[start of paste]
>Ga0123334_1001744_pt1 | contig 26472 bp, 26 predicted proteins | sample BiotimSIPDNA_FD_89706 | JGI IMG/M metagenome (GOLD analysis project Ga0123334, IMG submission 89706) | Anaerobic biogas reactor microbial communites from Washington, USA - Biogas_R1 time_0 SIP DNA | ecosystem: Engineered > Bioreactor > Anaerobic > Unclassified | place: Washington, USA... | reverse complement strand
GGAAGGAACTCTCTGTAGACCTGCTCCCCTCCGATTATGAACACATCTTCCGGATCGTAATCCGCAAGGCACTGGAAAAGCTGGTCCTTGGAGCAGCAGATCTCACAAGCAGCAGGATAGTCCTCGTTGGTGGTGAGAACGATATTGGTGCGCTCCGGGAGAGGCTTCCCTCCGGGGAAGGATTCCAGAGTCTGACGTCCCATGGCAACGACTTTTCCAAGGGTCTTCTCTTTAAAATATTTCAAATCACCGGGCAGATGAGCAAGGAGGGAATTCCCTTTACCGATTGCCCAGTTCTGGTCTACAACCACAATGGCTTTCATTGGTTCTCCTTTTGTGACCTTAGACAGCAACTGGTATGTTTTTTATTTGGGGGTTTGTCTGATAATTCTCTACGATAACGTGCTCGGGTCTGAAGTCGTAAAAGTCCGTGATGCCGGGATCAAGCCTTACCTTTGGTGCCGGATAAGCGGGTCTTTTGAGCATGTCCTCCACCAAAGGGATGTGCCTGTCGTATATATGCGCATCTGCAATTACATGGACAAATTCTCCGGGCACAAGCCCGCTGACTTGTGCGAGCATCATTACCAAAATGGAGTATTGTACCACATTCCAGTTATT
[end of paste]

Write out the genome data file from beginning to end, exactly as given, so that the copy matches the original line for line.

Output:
>Ga0123334_1001744_pt1 | contig 26472 bp, 26 predicted proteins | sample BiotimSIPDNA_FD_89706 | JGI IMG/M metagenome (GOLD analysis project Ga0123334, IMG submission 89706) | Anaerobic biogas reactor microbial communites from Washington, USA - Biogas_R1 time_0 SIP DNA | ecosystem: Engineered > Bioreactor > Anaerobic > Unclassified | place: Washington, USA... | reverse complement strand
GGAAGGAACTCTCTGTAGACCTGCTCCCCTCCGATTATGAACACATCTTCCGGATCGTAATCCGCAAGGCACTGGAAAAGCTGGTCCTTGGAGCAGCAGATCTCACAAGCAGCAGGATAGTCCTCGTTGGTGGTGAGAACGATATTGGTGCGCTCCGGGAGAGGCTTCCCTCCGGGGAAGGATTCCAGAGTCTGACGTCCCATGGCAACGACTTTTCCAAGGGTCTTCTCTTTAAAATATTTCAAATCACCGGGCAGATGAGCAAGGAGGGAATTCCCTTTACCGATTGCCCAGTTCTGGTCTACAACCACAATGGCTTTCATTGGTTCTCCTTTTGTGACCTTAGACAGCAACTGGTATGTTTTTTATTTGGGGGTTTGTCTGATAATTCTCTACGATAACGTGCTCGGGTCTGAAGTCGTAAAAGTCCGTGATGCCGGGATCAAGCCTTACCTTTGGTGCCGGATAAGCGGGTCTTTTGAGCATGTCCTCCACCAAAGGGATGTGCCTGTCGTATATATGCGCATCTGCAATTACATGGACAAATTCTCCGGGCACAAGCCCGCTGACTTGTGCGAGCATCATTACCAAAATGGAGTATTGTACCACATTCCAGTTATT